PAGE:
Cyprus’ ranking in world press freedom jumped 10 spots this year to 55th out of 180 countries across the world. The figures published on Wednesday, however, reveal concerns about self-censorship linked to growing media concentration.

The world press freedom index details that while press freedom is guaranteed by the constitution in Cyprus, “the government, the Orthodox Church and business interests have significant influence over the media.”

It warns of direct interference in editorial work and growing media concentration, as well as a “lack of transparency in print and digital media ownership.”

As a result, this has “undermined media pluralism and has made journalists resort to self-censorship.”

On the Cyprus problem, journalists are expected to be “loyal” to the state narrative and any media workers which question the line “are often branded as ‘traitors’,” the report, compiled by Reporters Without Borders reveals.

In a statement, the government spokesman Konstantinos Letymbiotis stressed “it is our duty as a government and state, to practically protect press freedom.” This is necessary for democracy and justice, he added.

Although the physical integrity and safety of journalists are not threatened in Cyprus, the media are the target of verbal attacks by politicians, which contributes to a lack of freedom of expression, the index noted.

Informal relationships developed between politicians and media owners “strengthen the influence of the former on the sector.”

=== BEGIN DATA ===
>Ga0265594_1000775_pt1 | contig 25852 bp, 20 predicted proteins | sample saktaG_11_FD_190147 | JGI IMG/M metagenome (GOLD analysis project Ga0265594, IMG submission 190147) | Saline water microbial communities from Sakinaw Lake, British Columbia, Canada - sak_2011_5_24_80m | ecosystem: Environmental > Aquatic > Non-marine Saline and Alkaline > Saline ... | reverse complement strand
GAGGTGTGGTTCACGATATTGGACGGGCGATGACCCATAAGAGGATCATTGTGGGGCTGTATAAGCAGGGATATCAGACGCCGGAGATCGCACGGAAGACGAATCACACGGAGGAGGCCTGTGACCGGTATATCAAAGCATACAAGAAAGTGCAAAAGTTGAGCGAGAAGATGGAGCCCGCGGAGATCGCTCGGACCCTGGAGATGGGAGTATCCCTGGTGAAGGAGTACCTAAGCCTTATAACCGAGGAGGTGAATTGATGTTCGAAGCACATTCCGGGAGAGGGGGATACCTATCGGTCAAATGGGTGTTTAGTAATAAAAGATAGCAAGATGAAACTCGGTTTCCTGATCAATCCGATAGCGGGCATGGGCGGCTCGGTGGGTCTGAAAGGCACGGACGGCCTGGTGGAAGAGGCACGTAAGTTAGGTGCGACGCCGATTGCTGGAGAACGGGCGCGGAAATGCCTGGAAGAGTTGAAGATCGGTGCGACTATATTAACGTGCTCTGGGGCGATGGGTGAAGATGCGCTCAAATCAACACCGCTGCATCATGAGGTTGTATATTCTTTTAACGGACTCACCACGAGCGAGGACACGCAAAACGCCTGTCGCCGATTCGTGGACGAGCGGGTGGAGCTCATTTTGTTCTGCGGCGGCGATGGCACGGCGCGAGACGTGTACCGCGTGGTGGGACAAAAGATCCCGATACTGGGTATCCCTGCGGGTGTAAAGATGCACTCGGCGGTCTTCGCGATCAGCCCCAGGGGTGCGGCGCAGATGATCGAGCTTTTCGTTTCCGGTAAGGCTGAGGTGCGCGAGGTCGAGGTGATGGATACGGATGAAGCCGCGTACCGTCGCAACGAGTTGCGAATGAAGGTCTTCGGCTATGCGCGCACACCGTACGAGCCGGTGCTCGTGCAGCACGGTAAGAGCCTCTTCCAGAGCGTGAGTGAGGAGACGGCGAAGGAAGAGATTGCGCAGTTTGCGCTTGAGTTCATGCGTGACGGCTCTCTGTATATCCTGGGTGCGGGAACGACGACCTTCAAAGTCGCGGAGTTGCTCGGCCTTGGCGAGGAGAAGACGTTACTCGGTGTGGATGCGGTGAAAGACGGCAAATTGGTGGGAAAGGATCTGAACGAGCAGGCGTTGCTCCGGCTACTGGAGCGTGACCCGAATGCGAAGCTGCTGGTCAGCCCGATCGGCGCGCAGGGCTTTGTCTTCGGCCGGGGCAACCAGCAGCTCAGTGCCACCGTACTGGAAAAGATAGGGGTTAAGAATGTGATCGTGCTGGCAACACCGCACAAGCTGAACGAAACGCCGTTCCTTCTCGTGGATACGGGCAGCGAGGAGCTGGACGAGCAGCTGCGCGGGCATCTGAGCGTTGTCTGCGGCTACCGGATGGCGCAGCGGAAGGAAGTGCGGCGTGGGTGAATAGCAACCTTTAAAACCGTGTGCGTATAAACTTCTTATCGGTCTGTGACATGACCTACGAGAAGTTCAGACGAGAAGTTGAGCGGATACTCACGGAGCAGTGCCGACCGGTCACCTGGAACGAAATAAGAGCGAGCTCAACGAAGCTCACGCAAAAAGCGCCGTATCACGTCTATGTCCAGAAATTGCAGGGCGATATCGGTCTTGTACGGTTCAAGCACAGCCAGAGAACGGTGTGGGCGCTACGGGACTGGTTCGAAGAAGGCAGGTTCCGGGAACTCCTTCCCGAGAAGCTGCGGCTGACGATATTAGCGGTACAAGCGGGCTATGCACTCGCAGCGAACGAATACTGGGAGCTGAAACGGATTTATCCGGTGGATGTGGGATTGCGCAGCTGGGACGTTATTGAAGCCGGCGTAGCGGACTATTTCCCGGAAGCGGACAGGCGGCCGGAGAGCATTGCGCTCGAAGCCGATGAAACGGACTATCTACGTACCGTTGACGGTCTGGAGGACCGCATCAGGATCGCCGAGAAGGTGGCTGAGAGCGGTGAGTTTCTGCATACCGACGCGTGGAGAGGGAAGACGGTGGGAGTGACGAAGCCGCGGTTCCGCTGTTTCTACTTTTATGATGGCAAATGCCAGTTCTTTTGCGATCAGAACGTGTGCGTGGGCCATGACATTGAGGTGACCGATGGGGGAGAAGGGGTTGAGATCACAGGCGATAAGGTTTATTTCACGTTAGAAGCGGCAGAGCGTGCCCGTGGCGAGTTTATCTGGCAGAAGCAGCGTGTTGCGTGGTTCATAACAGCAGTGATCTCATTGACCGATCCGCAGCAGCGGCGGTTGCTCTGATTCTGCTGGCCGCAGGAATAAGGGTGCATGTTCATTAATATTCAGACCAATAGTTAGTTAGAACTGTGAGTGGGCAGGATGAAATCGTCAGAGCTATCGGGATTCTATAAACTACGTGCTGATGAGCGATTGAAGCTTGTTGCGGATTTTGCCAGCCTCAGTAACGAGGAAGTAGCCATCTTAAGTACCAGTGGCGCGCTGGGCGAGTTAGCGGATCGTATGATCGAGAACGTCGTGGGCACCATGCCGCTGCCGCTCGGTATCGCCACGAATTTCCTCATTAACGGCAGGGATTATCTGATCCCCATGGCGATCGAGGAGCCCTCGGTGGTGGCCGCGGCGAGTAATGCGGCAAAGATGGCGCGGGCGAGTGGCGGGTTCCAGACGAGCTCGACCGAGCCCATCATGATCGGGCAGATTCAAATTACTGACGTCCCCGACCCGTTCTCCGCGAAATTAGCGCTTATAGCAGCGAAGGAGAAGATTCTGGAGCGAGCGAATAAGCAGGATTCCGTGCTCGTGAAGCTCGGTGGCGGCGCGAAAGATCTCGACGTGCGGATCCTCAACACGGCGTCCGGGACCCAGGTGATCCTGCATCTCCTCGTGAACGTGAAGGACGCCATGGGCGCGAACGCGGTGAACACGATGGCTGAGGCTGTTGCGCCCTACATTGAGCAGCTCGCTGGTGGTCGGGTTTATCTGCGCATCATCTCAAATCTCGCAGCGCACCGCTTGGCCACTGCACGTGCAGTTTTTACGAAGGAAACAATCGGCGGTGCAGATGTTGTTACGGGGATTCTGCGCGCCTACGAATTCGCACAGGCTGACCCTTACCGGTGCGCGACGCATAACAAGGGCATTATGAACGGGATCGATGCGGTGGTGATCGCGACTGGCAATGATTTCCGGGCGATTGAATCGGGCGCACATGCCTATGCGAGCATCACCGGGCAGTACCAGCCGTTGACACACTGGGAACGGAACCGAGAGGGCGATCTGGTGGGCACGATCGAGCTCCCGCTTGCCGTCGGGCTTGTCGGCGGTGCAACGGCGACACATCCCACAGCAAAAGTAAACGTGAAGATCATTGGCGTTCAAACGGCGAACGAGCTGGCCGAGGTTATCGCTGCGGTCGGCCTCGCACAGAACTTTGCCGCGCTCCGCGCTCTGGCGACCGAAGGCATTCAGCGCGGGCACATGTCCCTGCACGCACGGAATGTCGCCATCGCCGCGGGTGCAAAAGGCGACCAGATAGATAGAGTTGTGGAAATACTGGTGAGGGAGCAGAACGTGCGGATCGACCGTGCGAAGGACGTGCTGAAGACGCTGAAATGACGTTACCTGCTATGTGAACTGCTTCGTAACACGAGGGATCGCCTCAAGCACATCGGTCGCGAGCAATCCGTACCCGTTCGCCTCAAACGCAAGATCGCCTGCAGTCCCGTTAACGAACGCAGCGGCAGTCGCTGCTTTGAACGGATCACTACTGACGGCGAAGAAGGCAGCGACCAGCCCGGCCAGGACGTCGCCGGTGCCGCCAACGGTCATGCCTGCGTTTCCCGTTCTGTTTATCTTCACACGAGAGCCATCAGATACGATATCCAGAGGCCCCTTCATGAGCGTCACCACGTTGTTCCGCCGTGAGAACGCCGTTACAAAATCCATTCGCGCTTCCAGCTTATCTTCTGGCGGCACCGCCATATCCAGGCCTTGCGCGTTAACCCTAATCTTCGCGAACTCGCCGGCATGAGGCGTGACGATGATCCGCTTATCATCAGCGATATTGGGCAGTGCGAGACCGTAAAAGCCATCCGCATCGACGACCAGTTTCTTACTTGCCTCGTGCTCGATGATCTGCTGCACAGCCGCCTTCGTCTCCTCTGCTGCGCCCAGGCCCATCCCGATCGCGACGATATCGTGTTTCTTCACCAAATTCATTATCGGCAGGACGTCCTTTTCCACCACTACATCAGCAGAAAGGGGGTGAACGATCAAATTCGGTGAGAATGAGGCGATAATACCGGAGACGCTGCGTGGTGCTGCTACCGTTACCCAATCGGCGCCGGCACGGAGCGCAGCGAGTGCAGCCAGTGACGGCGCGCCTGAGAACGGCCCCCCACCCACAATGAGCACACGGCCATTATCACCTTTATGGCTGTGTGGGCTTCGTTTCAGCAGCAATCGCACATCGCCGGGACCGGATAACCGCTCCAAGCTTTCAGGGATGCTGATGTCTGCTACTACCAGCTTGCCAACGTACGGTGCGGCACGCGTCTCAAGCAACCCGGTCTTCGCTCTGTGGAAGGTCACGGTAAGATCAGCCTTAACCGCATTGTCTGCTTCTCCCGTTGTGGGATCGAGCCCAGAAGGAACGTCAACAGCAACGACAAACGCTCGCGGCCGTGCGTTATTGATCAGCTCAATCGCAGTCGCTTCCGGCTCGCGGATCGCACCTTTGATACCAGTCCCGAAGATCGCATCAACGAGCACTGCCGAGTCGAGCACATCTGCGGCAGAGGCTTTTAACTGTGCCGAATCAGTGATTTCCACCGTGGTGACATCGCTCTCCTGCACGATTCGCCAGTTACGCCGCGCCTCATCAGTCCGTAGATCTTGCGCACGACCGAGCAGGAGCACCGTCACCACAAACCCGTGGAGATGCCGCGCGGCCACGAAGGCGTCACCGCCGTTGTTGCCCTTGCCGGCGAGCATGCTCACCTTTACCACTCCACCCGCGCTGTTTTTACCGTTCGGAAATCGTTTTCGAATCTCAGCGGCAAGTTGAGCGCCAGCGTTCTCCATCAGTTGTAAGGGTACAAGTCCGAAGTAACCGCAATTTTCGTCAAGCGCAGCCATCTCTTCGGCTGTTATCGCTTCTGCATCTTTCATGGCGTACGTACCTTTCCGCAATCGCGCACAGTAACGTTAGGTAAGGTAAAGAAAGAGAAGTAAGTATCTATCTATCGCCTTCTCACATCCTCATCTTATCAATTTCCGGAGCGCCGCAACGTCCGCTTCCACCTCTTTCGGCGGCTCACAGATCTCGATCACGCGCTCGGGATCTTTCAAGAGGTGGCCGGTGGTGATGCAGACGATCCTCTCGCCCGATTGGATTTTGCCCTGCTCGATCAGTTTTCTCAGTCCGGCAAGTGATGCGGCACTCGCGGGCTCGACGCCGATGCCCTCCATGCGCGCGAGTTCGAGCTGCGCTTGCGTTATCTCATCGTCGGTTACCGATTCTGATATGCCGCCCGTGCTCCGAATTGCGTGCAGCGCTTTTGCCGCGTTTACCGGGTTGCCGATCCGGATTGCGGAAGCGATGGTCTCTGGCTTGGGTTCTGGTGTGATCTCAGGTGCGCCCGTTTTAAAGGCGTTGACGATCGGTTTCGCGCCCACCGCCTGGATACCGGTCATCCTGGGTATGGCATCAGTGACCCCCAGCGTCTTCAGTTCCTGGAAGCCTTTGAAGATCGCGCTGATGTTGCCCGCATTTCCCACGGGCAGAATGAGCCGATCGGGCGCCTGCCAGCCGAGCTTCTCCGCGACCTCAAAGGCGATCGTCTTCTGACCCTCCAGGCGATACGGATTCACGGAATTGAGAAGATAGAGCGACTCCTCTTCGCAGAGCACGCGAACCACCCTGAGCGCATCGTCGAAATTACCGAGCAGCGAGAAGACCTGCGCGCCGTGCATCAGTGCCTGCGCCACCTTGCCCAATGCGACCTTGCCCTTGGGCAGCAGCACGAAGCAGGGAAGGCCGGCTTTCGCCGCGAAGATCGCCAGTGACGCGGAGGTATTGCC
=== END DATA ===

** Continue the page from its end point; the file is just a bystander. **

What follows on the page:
Though there are no physical attacks on journalists, online harassment is a concern as is the growing vulnerability of the media landscape to influences exerted by commercial interests.

“The reliance on advertising and sponsorships has increased the influence of corporations and owners over editorial content. Editorial independence is threatened and self-censorship strengthened by the private media’s reliance on state subsidies and public broadcasters’ dependence on government funding.”

Weighing in on World Press Freedom Day, the journalist’s union in Cyprus (Esk) lamented the declining working conditions.

“Labour rights are declining, working conditions are becoming more difficult, benefits are being abolished, earnings reduced.

“All of these lead to negative consequences on quality journalists, the union added.

“Qualitative, investigative, free and independent journalism can only be achieved by journalism with a strong labour market. Job insecurity, can only yield poor, powerless and manipulative journalism.”

Cyprus’ score on the world press freedom index was 68.62, up from 2022 which had a score of 65.97, where the country ranked 65 out of 180.

The north ranked 76th out of 180, with the report warning on the issues of media ownership, “increasing lawsuits against journalists, and Turkey’s growing pressure on the sector affecting press freedom.”